Articles by Expert Witnesses
My dilemma revolved around limitations pertaining to the original document bearing the questioned signature: time and location.
Seventh Circuit Questions An Esop Trustee’s “Failure To Apply Marketability Discount” In Reversal Of Summary Judgment
In the Armstrong v. LaSalle Bank National Association decision on a motion for summary judgment, the trial court found in favor of the defendant trustee’s decision to accept an employer stock valuation that did not include a discount for lack of marketability. The plaintiff appealed the unfavorable trial court decision to the Seventh Circuit. While recognizing an ESOP trustee’s discretion in employer stock valuation matters, the Appeals Court reversed the summary judgment decision.
In litigation controversies related to the income tax deduction of shareholder/executive compensation as a business expense, the courts generally apply a multi-factor test to determine if the compensation is reasonable. The courts apply this test with an emphasis on the perspective of a hypothetical independent investor. In this analysis, the extent to which the courts accept and rely on compensation data from published compensation surveys and/or from comparable company analyses varies.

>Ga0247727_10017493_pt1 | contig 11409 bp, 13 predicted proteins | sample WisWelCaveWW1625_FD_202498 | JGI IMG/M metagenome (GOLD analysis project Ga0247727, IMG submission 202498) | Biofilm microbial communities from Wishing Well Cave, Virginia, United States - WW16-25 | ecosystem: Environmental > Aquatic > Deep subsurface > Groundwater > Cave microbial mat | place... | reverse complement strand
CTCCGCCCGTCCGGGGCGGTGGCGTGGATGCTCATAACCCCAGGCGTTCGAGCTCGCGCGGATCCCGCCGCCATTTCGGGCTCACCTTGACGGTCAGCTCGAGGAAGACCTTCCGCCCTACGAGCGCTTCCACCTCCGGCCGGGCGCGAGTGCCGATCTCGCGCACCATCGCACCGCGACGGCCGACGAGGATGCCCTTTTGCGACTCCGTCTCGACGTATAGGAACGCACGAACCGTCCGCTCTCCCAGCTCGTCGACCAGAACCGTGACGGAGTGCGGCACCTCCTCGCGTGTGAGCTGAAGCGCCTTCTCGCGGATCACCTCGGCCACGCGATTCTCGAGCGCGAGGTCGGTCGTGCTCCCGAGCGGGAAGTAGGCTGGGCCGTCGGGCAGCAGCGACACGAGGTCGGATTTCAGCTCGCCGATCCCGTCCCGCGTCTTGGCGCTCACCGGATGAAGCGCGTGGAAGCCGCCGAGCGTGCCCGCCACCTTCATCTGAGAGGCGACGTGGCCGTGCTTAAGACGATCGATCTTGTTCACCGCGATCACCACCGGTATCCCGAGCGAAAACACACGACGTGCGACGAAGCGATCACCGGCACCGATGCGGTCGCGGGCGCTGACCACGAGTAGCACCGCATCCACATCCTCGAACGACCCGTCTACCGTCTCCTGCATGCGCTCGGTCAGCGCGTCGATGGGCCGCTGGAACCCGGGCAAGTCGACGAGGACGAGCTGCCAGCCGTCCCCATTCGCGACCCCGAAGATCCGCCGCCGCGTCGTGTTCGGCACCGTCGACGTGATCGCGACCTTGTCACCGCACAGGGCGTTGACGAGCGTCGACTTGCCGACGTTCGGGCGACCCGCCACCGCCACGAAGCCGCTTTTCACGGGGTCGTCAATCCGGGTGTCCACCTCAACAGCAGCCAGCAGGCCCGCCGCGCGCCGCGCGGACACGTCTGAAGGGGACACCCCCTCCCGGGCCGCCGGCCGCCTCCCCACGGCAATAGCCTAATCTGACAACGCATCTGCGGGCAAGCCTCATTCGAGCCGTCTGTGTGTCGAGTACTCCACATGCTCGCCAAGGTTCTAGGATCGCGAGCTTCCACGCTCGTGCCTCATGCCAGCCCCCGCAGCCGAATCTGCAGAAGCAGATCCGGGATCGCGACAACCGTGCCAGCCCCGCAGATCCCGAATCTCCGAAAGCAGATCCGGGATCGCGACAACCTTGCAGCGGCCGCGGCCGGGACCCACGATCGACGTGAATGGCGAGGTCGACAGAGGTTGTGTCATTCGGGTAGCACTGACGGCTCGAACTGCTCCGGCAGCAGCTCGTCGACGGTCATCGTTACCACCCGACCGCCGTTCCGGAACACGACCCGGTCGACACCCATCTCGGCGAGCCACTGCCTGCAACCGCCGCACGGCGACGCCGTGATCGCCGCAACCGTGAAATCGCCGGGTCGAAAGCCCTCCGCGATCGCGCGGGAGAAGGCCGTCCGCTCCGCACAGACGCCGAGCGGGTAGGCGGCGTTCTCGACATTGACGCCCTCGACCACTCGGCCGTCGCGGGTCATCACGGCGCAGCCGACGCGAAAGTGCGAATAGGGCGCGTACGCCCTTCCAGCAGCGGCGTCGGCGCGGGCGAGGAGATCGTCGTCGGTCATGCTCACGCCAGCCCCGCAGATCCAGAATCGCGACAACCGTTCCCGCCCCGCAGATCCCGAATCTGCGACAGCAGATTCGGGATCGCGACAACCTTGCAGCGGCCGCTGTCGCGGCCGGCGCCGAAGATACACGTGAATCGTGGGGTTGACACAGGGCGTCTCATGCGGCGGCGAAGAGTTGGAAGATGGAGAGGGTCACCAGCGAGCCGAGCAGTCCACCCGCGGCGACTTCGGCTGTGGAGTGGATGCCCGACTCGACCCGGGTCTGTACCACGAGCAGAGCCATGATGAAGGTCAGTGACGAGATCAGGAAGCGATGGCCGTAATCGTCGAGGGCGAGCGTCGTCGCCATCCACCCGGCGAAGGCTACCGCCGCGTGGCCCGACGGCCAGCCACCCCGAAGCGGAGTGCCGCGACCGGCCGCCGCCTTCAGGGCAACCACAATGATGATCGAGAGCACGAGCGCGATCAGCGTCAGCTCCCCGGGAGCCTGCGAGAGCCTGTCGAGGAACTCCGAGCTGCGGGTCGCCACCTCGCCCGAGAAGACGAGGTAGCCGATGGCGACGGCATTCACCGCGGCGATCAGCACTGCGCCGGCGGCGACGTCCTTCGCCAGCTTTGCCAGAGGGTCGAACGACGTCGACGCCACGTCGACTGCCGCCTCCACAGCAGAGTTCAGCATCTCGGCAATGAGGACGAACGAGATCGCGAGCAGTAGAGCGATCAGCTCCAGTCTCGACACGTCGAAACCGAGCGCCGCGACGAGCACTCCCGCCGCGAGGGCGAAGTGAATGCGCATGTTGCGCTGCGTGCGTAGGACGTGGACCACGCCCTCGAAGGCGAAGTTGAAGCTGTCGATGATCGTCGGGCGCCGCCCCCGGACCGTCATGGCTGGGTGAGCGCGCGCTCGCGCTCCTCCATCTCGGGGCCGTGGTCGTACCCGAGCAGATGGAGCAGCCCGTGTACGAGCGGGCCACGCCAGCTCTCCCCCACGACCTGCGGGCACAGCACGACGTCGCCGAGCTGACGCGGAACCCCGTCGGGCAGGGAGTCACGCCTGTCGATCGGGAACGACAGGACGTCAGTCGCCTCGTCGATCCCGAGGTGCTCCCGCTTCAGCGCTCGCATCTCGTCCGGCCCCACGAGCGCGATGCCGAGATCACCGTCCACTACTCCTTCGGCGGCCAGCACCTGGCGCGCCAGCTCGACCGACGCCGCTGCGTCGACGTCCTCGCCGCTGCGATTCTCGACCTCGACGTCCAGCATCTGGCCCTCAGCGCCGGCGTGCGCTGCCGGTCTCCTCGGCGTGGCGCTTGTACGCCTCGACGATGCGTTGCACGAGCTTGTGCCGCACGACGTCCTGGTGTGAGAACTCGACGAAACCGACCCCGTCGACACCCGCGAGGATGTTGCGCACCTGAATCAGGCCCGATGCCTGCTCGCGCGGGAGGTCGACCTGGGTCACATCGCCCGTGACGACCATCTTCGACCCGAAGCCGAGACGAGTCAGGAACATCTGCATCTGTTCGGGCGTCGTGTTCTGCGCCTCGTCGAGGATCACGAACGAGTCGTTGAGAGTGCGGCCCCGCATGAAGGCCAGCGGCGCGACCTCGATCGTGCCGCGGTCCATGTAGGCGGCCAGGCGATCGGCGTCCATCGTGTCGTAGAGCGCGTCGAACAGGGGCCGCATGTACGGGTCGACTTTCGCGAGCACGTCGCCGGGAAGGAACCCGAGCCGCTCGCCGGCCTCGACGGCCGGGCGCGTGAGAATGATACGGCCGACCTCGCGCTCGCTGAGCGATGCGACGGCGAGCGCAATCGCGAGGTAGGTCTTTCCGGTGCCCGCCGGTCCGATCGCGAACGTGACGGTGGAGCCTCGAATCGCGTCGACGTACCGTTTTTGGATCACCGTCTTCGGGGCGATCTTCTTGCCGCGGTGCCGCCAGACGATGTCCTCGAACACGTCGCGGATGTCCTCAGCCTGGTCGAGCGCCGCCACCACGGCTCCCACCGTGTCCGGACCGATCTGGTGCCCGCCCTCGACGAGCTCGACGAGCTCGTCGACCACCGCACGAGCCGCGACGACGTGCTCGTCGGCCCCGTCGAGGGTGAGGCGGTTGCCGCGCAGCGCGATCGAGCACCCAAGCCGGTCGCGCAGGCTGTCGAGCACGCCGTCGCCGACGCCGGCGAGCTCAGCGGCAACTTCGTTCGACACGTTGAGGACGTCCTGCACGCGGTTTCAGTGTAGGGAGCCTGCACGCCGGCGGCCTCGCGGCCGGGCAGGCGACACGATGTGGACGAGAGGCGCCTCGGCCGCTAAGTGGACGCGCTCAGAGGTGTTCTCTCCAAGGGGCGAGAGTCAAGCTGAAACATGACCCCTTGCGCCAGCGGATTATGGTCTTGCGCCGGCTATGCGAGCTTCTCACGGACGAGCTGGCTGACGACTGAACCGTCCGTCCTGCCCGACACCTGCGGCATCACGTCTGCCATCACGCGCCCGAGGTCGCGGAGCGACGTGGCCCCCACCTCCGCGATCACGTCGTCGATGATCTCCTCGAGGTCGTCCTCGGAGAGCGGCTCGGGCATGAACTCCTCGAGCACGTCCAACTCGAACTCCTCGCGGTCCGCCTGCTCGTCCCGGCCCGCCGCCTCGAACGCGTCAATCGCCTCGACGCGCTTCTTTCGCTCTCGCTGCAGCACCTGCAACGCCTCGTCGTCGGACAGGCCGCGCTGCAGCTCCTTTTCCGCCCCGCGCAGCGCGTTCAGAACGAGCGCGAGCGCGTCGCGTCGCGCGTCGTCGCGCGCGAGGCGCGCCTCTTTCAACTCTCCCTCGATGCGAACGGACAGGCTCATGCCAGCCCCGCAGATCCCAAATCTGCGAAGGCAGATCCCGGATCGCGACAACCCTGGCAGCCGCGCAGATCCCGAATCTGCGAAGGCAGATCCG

The Draft Expert Report—Caught In The Tug of War Between Full Disclosure and The Work Product Doctrine
There is a split in authority in the federal courts regarding the discoverability of attorney work product provided by counsel to his or her expert and in particular, the discoverability of draft expert reports. Most jurisdictions have ruled that the 1993 amendment to the Federal Rules of Civil Procedure makes it clear that any materials provided by counsel to a testifying expert is discoverable, including information contained in draft reports.
The Application Of Daubert Challenges To Economic Damages Expert Testimony In Commercial Litigation Matters
Trial judges perform a “gatekeeping” function, deciding whether to admit or to exclude expert witness testimony as trial evidence. Trial judges often apply the four factors articulated in the Supreme Court Daubert decision in their judicial decisions regarding the admission of expert testimony. This discussion summarizes the evidentiary considerations regarding (1) the level of certainty in the causation of economic damages and (2) the level of certainty in the measurement of economic damages.